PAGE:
Memorial Ride 15 April 2014
Are you as angry as I am about cycling deaths?
Let's take action.
With your help, CAN is arranging a series of actions to protect the 1.5 million NZers on bikes. We will call on all political parties to pledge to act on the Cycling Expert Safety Panel's report, due in Sept. Their first meeting is Tuesday 15 April.
These rides celebrate the lives of those people lost to us while cycling and to push for change to ensure these deaths stop.
Will you join us on a #MemorialRide? ..
Check back for details.
When: Tue 15 April 1pm
Where: Parliament Buildings, Molesworth St
Then ride along waterfront to Wharewaka on the lagoon.
Route: Parliament - Aitken - Mulgrave - Thorndon Quay - Featherston St - Whitmore - waterfront to Wharewaka. All over by 2pm.
Our aim is to let our councils and govt know that the 1.5 million people who ride bikes in NZ expect them to protect us. That means investment in protected cycle lanes, traffic calming, safer speeds, and education for all road users.
Contact: Patrick Morgan 027 563 4733
When: Tue 15 April 5:30pm
Where: The Base, Cnr Te Rapa Road & Avalon Drive, Hamilton
The ride will leave from the Mitre 10 MEGA Carpark and proceed to Garden Place via Te Rapa Rd, Ulster St and Victoria Street. Gather from 5:30PM to set off at 5:45. Arriving in Garden Place around 6:10 for speeches.
When: Sunday13 April 4pm
Where: Pupu Springs turn off, Birds Hill, SH60
Contact: Victoria Davis tel 027 220 8299
Expert Panel announcement
memorial rides and CAN strategy
While I can see the tactical reason for these events, emphasizing the perception that cycling is dangerous works against CAN's aim of "more people on bikes, more often". Perhaps at these events we should also pay tribute to the 62 people killed in motor vehicle accidents this year, and make the point that if more people can overcome the perception of danger and switch to making some trips by bike, the safer our roads (and our planet) will be.
Perception of cycling as 'dangerous'
You make a very good point about not wanting to reinforce the perception that cycling is dangerous, which of course in absolute terms it isn't. I couldn't agree with you more there.
Sadly, there is still a tiny minority of absolutely tragic deaths, and every single one is one too many, and most are avoidable. So I will support raising awareness of those and acknowledging the wonderful people lost, only in the hope that we can make it even safer. I wouldn't want to sit by when people are killed if there is anything we can do to learn from the mistakes that lead to those deaths.
The good thing is there are way more events that celebrate the healthy, safe and exhilarating side of cycling, so on balance I guess that's about right.
Silent Protest (15th April, 8am - 8:30am, Boat Shed, Rocks Rd.)
The deaths of two cyclists in recent days is very upsetting. The situation where cyclists are forced into vulnerable and dangerous situations on our roads is unnacceptable and avoidable. CAN is coordinating memorial rides with advocacy groups in several cities around New Zealand and in support of this BNB is organising a silent protest along Rocks Rd.
"This ride is to celebrate the lives of those people lost to us while cycling and to push for change to ensure these deaths stop."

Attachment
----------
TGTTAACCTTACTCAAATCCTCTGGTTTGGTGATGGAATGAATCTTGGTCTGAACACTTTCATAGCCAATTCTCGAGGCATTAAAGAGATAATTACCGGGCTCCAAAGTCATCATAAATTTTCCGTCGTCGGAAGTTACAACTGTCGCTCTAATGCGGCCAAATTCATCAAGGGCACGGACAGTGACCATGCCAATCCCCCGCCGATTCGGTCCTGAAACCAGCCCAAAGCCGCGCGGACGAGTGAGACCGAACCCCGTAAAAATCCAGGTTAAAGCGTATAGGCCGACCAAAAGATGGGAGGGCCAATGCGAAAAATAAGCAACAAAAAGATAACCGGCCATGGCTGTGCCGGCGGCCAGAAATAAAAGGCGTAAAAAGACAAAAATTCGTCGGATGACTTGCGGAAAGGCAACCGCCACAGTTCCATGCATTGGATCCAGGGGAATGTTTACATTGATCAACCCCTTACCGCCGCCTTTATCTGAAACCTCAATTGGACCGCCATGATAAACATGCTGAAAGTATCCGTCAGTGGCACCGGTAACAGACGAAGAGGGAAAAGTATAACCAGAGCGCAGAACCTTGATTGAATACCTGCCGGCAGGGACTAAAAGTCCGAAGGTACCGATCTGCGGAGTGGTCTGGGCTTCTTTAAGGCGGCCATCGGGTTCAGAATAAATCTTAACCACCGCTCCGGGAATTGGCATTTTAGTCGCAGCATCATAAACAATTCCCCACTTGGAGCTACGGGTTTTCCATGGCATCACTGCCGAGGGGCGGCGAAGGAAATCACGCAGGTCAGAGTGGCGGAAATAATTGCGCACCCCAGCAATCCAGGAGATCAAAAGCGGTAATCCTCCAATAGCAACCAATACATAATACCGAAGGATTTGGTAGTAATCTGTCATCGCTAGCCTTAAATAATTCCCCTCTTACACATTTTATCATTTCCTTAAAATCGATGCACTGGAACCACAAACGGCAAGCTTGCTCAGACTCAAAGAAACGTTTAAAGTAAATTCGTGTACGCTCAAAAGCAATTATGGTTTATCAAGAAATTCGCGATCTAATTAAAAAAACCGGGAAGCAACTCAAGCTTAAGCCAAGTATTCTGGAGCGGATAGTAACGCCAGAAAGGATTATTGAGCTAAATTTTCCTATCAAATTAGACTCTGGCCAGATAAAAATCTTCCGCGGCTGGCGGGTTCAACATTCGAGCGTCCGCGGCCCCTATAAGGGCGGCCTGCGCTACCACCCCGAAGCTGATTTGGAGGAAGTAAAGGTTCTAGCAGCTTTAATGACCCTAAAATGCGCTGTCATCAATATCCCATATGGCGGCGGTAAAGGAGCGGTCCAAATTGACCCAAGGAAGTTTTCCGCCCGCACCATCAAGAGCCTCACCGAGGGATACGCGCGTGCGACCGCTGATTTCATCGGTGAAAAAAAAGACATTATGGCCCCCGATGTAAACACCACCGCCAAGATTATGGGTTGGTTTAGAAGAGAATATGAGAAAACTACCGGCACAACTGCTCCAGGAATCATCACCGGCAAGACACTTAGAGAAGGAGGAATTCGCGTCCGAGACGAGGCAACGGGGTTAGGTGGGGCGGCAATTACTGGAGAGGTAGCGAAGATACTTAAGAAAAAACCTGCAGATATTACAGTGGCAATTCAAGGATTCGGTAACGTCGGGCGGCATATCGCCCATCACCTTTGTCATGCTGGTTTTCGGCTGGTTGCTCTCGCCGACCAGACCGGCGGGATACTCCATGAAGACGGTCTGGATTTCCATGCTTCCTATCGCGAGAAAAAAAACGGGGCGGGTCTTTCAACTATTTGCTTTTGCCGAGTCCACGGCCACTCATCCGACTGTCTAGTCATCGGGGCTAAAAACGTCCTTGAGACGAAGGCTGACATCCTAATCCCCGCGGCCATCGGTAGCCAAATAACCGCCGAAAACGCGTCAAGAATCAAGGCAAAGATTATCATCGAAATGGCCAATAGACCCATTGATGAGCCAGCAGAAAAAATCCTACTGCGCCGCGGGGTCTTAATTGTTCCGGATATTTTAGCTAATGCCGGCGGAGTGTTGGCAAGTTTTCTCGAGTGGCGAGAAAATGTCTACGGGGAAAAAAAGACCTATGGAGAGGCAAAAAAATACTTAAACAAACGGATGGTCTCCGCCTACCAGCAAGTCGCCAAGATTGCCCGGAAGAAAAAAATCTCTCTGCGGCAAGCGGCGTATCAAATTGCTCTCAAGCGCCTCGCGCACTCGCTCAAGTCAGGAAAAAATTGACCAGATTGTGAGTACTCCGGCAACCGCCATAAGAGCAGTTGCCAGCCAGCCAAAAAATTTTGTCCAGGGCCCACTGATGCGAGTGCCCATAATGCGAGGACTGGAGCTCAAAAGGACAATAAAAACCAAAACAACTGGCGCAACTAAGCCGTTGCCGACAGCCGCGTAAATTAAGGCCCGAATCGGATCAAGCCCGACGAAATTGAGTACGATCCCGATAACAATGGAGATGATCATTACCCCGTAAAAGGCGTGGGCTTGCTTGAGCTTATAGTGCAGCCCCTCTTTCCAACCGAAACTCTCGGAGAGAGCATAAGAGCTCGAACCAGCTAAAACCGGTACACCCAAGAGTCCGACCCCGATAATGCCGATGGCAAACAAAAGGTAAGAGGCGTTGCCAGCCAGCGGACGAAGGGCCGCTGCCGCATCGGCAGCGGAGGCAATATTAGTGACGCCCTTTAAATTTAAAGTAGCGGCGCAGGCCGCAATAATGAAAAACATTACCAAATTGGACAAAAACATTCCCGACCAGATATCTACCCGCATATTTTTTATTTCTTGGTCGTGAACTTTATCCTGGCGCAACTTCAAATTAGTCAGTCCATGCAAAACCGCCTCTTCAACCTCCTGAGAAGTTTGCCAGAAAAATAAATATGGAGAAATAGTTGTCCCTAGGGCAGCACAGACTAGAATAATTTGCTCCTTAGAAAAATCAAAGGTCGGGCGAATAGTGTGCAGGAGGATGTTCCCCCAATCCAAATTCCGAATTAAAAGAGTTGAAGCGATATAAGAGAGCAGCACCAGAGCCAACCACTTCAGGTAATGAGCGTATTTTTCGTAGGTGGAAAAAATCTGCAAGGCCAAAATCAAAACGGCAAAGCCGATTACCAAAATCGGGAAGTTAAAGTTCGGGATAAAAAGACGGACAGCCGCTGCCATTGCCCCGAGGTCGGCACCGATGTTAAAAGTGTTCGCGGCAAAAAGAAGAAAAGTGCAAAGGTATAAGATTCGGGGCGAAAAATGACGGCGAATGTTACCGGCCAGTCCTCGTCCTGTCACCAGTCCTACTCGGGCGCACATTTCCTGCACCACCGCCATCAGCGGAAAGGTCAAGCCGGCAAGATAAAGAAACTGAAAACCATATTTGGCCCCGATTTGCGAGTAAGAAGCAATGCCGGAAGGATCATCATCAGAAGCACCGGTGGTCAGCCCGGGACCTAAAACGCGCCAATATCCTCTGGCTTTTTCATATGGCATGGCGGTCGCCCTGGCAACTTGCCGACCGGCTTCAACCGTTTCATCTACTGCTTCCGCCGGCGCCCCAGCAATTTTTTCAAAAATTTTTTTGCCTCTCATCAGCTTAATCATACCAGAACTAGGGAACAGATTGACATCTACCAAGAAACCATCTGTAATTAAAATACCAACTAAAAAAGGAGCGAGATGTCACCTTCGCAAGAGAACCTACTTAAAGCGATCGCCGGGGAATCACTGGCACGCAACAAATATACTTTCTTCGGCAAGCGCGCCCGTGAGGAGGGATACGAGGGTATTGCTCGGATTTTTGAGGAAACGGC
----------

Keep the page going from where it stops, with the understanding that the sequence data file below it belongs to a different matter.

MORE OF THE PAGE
Join us from 8am on 1th April (Next Tuesday morning) to form a line of cyclists (with your bike, preferably with lights flashing) along the railings from the Boat Shed leading South towards Tahunanui. If possible, wear something white but also wrap up warm.
Politicians can no longer ignore cycle safety - news release
News release from Cycling Advocates Network and BikeNZ
11 April 2014
Politicians can no longer ignore cycle safety
Following recent cycling deaths, cyclists will rally at Parliament on Tuesday 15 April.
Cycling Advocates Network spokesman Patrick Morgan says many people are angry after the deaths.
Student nurse Sharla Haerewa was riding in a Christchurch cycle lane, had lights and high vis.
Teacher Jocelyn Goodwin was riding in a Palmerston North cycle lane on a training ride.
"Clearly we aren't doing enough to protect the 1.5 million New Zealanders who ride bikes," said Mr Morgan.
"We'll ask political parties to commit to taking quick action on the Cycling Safety Panel's report."
He says the Safety Panel will consider protected cycle lanes on busy roads, traffic calming, and effective education for all road users.
"Although the report is due in September we want to know what political parties think before the election."
Brian Broad, Interim CEO at BikeNZ, says even one cyclist death is one too many, and the tragic incidents of the last few weeks further highlight the need for immediate change.
"BikeNZ is committed to cycle safety, and strongly support CAN's memorial rides that are likewise committed to bringing about vital changes to infrastructure and road user behaviour."
He says cycling is on the rise in New Zealand, as both a sport and a cost-effective form of transport and recreation. Dedicated cycling infrastructure, along with education for motorists and cyclists, will help foster an improvement in understanding between road users, and create safer journeys for everyone.
Mr Morgan says, "Less than one percent of the transport budget is spent on cycling. That needs to change in order to protect people who cycle."
The Safety Panel meets on Tuesday in Wellington.
There are also rides and gatherings around New Zealand.
Updates at http://can.org.nz/memorial-ride and at #MemorialRide
CAN - Cycling Advocates Network